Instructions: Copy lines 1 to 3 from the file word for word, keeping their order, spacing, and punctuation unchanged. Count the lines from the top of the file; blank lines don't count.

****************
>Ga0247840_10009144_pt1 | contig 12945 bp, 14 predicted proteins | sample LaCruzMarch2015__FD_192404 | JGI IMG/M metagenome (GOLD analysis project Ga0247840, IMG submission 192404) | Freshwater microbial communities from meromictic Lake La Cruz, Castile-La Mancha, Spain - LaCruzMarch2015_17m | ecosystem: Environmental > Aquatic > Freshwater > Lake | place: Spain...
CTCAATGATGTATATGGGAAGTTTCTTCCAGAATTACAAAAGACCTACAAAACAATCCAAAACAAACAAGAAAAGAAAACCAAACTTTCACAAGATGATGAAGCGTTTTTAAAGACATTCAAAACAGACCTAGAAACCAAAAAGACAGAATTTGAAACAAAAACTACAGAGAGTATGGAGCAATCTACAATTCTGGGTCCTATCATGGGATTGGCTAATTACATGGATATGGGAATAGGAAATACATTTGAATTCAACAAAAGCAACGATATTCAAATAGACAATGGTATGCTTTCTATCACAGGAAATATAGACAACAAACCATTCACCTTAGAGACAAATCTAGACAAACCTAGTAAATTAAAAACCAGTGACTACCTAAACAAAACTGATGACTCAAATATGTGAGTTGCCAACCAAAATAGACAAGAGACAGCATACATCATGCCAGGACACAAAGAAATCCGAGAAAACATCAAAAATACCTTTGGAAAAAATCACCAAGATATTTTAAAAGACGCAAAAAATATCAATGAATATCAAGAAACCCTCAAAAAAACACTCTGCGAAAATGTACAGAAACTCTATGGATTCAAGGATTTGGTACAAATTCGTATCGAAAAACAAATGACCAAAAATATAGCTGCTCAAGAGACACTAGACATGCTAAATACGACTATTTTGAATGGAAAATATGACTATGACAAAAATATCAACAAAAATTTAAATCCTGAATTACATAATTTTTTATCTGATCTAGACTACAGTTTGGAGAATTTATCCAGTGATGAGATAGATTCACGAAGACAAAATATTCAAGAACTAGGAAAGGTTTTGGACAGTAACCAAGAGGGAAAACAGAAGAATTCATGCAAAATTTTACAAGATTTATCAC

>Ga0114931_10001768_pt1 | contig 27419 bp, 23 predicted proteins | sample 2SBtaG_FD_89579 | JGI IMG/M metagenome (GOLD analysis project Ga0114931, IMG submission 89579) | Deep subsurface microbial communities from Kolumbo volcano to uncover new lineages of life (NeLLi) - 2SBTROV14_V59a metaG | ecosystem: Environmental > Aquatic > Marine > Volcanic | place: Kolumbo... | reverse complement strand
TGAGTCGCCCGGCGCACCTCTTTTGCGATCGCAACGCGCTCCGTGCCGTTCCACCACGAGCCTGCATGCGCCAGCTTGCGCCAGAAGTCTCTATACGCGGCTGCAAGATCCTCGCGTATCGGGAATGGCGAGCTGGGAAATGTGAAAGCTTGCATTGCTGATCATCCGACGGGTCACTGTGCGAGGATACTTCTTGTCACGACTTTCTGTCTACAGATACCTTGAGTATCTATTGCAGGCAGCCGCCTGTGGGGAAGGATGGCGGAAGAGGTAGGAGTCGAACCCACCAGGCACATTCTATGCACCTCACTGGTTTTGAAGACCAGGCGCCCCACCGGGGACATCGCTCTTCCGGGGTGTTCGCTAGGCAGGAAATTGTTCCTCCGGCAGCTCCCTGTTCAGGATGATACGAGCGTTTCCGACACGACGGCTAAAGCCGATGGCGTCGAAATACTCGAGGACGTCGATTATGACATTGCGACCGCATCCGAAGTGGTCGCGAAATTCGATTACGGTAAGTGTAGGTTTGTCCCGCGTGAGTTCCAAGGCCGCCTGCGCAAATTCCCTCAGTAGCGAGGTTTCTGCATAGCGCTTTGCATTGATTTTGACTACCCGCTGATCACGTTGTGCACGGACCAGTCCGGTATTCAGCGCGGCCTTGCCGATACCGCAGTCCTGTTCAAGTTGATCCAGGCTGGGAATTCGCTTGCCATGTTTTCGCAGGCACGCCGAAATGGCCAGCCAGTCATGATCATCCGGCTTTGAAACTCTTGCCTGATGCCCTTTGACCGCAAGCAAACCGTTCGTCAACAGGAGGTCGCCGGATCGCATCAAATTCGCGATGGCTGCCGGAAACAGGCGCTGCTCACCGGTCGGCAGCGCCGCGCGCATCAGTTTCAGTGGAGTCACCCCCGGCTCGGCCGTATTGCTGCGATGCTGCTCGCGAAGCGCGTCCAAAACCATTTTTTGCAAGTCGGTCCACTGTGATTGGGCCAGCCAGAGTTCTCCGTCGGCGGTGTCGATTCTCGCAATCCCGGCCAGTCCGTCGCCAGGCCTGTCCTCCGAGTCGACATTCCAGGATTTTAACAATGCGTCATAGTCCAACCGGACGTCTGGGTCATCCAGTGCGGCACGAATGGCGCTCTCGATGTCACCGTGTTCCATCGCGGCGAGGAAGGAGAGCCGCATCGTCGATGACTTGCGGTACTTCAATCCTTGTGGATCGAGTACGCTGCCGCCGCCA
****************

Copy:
>Ga0247840_10009144_pt1 | contig 12945 bp, 14 predicted proteins | sample LaCruzMarch2015__FD_192404 | JGI IMG/M metagenome (GOLD analysis project Ga0247840, IMG submission 192404) | Freshwater microbial communities from meromictic Lake La Cruz, Castile-La Mancha, Spain - LaCruzMarch2015_17m | ecosystem: Environmental > Aquatic > Freshwater > Lake | place: Spain...
CTCAATGATGTATATGGGAAGTTTCTTCCAGAATTACAAAAGACCTACAAAACAATCCAAAACAAACAAGAAAAGAAAACCAAACTTTCACAAGATGATGAAGCGTTTTTAAAGACATTCAAAACAGACCTAGAAACCAAAAAGACAGAATTTGAAACAAAAACTACAGAGAGTATGGAGCAATCTACAATTCTGGGTCCTATCATGGGATTGGCTAATTACATGGATATGGGAATAGGAAATACATTTGAATTCAACAAAAGCAACGATATTCAAATAGACAATGGTATGCTTTCTATCACAGGAAATATAGACAACAAACCATTCACCTTAGAGACAAATCTAGACAAACCTAGTAAATTAAAAACCAGTGACTACCTAAACAAAACTGATGACTCAAATATGTGAGTTGCCAACCAAAATAGACAAGAGACAGCATACATCATGCCAGGACACAAAGAAATCCGAGAAAACATCAAAAATACCTTTGGAAAAAATCACCAAGATATTTTAAAAGACGCAAAAAATATCAATGAATATCAAGAAACCCTCAAAAAAACACTCTGCGAAAATGTACAGAAACTCTATGGATTCAAGGATTTGGTACAAATTCGTATCGAAAAACAAATGACCAAAAATATAGCTGCTCAAGAGACACTAGACATGCTAAATACGACTATTTTGAATGGAAAATATGACTATGACAAAAATATCAACAAAAATTTAAATCCTGAATTACATAATTTTTTATCTGATCTAGACTACAGTTTGGAGAATTTATCCAGTGATGAGATAGATTCACGAAGACAAAATATTCAAGAACTAGGAAAGGTTTTGGACAGTAACCAAGAGGGAAAACAGAAGAATTCATGCAAAATTTTACAAGATTTATCAC

>Ga0114931_10001768_pt1 | contig 27419 bp, 23 predicted proteins | sample 2SBtaG_FD_89579 | JGI IMG/M metagenome (GOLD analysis project Ga0114931, IMG submission 89579) | Deep subsurface microbial communities from Kolumbo volcano to uncover new lineages of life (NeLLi) - 2SBTROV14_V59a metaG | ecosystem: Environmental > Aquatic > Marine > Volcanic | place: Kolumbo... | reverse complement strand